Livingston and co-workers showed that the inter-observer variability was smaller when assessing the AS in infants born at term than in those born preterm . Elements of the score such as skin colour, muscle tone and reflex irritability very much depend on the maturation, and thus on the gestational age of the newborn infant [20-22].
A further problem in documenting the neonatal adaptation in the delivery room may be due to the fact that many Health Care Providers (HCPs) are not sufficiently trained in assessing the AS which is mirrored by a high inter-observer variation [2,23,24]. Using three written clinical scenarios of two term and one preterm infant, Gupta and co-workers showed that a simple clarification of the AS such as proposed by Lopriore can improve the inter-observer variability between paediatricians, obstetricians, nurse practitioners and neonatology fellows [25,26].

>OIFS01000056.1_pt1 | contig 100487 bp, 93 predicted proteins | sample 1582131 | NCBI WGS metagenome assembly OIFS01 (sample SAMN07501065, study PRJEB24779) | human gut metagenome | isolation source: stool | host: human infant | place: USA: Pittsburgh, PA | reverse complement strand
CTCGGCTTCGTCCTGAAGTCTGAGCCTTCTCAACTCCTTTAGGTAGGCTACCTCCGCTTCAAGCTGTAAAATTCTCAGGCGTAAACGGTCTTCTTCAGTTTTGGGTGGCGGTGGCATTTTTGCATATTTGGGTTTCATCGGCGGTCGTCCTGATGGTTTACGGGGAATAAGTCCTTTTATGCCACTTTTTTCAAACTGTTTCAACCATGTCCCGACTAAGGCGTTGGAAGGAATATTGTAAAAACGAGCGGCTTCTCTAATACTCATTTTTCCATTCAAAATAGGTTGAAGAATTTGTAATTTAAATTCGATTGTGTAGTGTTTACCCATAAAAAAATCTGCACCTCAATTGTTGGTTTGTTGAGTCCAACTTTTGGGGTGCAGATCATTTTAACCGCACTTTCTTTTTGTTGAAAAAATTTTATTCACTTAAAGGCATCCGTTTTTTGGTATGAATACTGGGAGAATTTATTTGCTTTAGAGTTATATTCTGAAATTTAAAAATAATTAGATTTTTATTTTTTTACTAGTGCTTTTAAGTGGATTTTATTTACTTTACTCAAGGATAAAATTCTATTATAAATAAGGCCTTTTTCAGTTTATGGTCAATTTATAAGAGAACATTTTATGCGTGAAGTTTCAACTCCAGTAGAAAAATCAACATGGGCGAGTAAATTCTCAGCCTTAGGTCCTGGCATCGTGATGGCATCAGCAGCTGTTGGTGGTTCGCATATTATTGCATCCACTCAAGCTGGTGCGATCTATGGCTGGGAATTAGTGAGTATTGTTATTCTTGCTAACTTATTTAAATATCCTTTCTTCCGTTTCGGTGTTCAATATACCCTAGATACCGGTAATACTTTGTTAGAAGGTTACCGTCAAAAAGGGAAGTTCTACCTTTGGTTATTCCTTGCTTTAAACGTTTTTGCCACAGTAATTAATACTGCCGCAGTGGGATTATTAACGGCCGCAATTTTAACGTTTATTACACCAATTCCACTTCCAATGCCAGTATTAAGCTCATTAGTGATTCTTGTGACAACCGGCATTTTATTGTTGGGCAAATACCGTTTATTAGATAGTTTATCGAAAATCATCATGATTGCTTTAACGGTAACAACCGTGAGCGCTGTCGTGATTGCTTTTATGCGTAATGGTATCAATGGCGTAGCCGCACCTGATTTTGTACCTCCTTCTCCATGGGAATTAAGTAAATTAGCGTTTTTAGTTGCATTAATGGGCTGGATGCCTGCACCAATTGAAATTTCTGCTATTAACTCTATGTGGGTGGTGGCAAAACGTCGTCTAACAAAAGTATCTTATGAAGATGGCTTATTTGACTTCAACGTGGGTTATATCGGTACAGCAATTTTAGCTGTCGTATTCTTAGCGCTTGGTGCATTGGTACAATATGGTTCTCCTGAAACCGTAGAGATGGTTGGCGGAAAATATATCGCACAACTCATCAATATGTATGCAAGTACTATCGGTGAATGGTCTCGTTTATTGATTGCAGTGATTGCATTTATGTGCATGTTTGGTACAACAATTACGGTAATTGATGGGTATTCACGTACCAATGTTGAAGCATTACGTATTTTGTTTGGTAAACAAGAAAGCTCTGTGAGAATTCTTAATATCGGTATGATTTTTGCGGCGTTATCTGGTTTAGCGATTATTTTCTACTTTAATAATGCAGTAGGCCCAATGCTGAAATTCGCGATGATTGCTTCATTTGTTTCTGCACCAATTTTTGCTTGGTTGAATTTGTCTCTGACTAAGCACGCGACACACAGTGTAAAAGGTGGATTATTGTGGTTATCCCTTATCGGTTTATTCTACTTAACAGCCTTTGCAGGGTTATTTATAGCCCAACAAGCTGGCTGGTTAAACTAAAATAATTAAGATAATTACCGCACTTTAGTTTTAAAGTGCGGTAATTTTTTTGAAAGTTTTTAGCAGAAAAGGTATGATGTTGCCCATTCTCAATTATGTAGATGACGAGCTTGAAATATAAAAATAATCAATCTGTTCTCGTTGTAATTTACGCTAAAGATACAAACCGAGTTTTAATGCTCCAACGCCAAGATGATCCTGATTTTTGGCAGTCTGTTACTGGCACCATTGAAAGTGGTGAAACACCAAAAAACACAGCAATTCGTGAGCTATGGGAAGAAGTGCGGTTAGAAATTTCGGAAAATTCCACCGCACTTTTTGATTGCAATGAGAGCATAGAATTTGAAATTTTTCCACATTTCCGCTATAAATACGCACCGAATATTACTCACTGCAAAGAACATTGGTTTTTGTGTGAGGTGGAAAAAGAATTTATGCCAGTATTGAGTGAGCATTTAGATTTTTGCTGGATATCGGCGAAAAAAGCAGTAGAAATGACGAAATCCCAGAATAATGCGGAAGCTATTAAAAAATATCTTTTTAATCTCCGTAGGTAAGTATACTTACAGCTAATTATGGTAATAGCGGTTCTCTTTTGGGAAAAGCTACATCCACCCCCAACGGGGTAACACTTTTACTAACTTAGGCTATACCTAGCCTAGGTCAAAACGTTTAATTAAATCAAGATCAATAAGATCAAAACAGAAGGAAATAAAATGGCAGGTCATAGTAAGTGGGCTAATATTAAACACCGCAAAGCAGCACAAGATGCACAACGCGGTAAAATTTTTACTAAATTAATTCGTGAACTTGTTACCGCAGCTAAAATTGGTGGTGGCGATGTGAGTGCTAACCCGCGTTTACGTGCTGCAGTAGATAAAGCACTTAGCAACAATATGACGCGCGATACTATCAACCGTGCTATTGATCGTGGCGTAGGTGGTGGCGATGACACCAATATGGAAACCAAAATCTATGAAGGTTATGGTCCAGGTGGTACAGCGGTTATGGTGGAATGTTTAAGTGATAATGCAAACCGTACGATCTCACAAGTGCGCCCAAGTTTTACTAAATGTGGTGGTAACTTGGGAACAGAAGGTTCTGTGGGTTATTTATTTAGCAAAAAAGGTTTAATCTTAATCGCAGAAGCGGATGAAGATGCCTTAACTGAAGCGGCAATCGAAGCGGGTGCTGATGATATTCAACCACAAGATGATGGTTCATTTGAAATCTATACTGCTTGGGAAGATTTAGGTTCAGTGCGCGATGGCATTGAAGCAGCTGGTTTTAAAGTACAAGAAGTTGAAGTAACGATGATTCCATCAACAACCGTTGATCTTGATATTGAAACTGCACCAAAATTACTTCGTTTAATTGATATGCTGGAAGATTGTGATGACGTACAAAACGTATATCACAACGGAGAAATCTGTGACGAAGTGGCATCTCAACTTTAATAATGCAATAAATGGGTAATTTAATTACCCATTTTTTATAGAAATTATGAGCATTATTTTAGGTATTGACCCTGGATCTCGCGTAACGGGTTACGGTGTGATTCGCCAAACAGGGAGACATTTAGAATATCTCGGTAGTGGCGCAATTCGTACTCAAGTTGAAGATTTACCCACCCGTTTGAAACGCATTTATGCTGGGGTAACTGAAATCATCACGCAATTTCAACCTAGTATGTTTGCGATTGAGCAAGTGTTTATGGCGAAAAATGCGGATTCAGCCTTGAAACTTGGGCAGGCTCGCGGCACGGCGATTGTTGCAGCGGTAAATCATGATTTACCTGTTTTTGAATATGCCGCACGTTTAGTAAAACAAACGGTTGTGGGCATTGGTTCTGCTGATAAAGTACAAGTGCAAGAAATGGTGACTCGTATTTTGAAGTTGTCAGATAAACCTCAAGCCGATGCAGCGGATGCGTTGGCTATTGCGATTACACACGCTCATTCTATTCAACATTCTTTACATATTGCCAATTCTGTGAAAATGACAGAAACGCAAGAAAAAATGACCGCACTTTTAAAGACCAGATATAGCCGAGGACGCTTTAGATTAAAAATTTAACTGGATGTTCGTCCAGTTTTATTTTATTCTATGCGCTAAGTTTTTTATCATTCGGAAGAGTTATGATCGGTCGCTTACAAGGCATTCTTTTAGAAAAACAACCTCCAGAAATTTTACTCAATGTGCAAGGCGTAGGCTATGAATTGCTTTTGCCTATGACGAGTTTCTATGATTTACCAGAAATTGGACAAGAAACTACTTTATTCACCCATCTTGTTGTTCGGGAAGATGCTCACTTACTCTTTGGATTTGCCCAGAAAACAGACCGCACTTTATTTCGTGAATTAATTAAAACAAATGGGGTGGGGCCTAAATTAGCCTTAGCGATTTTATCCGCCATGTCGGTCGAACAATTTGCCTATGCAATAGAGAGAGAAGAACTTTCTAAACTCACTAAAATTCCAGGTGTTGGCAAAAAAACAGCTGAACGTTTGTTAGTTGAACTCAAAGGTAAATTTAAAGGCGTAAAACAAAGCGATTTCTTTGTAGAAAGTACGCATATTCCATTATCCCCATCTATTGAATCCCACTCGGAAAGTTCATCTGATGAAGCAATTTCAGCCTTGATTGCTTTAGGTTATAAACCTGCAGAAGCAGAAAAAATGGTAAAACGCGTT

Significant differences in assessing the AS challenge the value of this scoring within national and international databases to describe study populations for research, for benchmarking in neonatal intensive care and for comparison of outcome data. Therefore and using a series of video recordings of the immediate neonatal adaptation, the aims of our study were to explore the inter-observer variability between different perinatal professional groups taking care of newly born infants in the delivery room, namely midwives, obstetricians and neonatologists, with regard to assessing the AS in infants born preterm in a setting as realistic as possible. We also aimed at studying the influence of different hospital settings on the variability. Moreover, we included bigger numbers of participating perinatal professionals to improve the statistic validity.